What can we learn about brain organization from people born blind, deaf or without hands?
How does being born blind, deaf, or without arms, affect brain structure and function? Does our brain depend on sensory information during critical developmental periods for its formation?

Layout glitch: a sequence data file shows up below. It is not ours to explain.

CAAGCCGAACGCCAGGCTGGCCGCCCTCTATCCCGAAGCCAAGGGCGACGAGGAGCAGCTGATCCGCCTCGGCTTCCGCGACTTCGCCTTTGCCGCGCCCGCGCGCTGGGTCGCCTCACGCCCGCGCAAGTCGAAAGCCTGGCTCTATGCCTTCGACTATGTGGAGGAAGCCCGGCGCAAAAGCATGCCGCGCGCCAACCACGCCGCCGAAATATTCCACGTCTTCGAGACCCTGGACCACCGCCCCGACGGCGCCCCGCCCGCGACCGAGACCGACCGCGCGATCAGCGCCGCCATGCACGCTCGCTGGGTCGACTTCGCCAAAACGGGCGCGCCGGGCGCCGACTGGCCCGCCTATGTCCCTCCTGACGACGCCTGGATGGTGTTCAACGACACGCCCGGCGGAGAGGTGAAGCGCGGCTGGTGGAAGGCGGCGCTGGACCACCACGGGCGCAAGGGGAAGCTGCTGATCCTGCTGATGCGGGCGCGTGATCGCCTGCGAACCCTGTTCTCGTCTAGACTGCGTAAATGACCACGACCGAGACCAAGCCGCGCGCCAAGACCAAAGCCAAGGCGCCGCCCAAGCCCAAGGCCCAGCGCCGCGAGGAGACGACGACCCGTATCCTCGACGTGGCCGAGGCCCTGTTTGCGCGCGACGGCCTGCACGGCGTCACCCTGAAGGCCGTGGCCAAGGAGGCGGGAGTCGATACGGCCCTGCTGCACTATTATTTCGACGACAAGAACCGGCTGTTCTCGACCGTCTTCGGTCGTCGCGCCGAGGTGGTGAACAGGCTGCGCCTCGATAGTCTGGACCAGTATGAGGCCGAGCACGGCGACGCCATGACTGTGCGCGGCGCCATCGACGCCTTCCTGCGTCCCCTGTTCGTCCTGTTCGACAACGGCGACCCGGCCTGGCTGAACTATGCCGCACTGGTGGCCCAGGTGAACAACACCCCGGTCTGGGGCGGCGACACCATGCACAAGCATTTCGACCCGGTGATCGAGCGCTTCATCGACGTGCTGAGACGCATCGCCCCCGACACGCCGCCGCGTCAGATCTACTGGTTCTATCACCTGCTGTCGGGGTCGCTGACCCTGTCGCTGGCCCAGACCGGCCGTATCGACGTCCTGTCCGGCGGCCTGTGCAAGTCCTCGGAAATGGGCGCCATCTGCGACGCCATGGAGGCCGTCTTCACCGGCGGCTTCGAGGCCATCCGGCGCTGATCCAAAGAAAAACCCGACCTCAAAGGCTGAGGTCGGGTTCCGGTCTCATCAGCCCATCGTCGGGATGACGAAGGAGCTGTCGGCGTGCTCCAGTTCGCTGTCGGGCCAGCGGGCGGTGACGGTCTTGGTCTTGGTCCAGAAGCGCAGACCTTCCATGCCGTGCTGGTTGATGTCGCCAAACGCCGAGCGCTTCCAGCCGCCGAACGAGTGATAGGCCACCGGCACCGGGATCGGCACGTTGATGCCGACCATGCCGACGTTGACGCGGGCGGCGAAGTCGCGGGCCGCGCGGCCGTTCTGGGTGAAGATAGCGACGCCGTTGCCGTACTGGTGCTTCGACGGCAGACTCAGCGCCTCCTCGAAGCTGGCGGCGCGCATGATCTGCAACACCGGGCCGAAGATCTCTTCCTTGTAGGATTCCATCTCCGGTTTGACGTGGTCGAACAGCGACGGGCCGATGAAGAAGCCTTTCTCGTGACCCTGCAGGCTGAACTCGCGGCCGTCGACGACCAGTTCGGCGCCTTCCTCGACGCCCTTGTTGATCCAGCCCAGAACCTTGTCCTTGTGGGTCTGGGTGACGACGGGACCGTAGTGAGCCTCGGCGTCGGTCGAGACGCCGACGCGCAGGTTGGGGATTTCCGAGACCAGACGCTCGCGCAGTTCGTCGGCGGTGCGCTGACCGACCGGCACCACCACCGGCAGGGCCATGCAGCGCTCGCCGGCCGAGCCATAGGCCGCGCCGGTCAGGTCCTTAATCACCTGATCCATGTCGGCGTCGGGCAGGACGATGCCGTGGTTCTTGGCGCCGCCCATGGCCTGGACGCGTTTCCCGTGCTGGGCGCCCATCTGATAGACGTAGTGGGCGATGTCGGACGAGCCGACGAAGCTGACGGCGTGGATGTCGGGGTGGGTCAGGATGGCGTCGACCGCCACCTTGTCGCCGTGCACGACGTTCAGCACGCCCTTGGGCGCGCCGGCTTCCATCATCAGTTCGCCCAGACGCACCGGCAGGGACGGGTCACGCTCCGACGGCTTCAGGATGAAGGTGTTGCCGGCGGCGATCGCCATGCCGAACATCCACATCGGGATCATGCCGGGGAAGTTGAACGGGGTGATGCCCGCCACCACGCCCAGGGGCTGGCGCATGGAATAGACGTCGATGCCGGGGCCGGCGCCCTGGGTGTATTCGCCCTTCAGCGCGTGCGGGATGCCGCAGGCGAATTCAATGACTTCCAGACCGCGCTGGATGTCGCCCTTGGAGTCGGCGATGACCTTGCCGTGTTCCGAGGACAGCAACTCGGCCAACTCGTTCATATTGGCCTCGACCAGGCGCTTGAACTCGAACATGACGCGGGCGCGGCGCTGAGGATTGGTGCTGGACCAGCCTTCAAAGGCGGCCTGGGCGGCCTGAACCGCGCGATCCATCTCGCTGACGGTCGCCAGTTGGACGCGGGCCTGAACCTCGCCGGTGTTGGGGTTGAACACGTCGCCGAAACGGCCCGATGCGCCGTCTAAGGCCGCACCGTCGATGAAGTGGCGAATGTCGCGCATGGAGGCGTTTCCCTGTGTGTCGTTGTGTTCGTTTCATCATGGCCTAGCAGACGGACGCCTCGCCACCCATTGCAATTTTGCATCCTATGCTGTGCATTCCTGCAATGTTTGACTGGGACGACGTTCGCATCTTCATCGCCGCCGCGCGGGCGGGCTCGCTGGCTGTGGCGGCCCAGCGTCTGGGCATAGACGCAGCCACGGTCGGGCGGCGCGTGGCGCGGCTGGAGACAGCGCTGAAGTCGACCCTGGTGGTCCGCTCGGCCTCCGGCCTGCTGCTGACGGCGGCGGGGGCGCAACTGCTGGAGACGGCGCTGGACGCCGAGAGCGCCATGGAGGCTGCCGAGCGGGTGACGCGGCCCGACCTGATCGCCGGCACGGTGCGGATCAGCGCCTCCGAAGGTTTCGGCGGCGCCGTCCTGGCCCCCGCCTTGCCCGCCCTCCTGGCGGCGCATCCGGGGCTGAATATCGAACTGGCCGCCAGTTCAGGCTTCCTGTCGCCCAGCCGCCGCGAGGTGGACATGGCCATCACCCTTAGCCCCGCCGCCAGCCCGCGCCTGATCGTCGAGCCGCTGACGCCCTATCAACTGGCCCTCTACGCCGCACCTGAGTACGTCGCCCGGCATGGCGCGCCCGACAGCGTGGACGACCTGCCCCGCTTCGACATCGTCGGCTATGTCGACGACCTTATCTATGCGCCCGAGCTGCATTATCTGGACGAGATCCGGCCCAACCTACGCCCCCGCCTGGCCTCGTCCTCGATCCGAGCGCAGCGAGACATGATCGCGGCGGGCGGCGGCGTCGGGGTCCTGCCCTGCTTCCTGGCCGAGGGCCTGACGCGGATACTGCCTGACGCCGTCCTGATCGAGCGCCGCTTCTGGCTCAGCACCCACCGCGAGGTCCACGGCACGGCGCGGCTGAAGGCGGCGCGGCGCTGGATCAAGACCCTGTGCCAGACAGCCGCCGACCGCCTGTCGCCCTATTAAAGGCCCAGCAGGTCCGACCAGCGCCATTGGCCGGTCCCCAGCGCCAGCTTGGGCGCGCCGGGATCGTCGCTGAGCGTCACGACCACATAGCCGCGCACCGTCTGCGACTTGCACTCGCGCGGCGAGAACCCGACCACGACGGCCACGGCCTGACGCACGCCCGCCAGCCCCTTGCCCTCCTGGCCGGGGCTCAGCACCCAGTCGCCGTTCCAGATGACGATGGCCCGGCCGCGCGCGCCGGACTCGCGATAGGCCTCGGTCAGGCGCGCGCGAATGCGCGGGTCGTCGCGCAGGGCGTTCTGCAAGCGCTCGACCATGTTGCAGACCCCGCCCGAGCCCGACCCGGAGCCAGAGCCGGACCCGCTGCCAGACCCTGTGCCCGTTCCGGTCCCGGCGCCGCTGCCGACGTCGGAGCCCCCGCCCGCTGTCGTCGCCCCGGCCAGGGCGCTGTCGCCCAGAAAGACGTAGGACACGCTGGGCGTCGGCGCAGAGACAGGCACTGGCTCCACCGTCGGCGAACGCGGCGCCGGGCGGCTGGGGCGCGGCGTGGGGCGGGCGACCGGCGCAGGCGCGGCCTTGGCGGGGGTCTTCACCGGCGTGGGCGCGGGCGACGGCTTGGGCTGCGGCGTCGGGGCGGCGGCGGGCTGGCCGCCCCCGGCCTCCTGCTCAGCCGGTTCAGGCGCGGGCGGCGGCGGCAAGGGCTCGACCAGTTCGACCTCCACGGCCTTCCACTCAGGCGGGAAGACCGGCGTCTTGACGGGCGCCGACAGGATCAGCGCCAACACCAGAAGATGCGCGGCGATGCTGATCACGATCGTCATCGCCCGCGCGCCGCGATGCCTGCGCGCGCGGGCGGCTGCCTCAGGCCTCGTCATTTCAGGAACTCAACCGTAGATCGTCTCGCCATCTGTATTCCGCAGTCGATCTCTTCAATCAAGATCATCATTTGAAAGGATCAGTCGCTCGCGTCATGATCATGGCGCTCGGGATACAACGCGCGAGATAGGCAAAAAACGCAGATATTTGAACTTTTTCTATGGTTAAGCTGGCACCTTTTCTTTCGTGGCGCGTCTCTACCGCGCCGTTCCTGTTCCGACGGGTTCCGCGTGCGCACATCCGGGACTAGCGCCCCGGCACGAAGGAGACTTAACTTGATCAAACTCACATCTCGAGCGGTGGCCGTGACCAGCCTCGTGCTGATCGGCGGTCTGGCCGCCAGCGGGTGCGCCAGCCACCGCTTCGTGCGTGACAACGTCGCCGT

I present studies conducted on a group of congenitally blind people using sensory substitution (a transformation of images into sounds) and on a different cohort, of people born without hands, which show that no single sensory or motor system is critically required for visual cortex organization. Instead these data suggest that cortex organization is highly dependent on innate constraints and computation preferences. Hints for similar principles can be found in the auditory cortex. These findings will be discussed with reference to the model of a-modal brain structure and its limitations regarding critical periods and plasticity.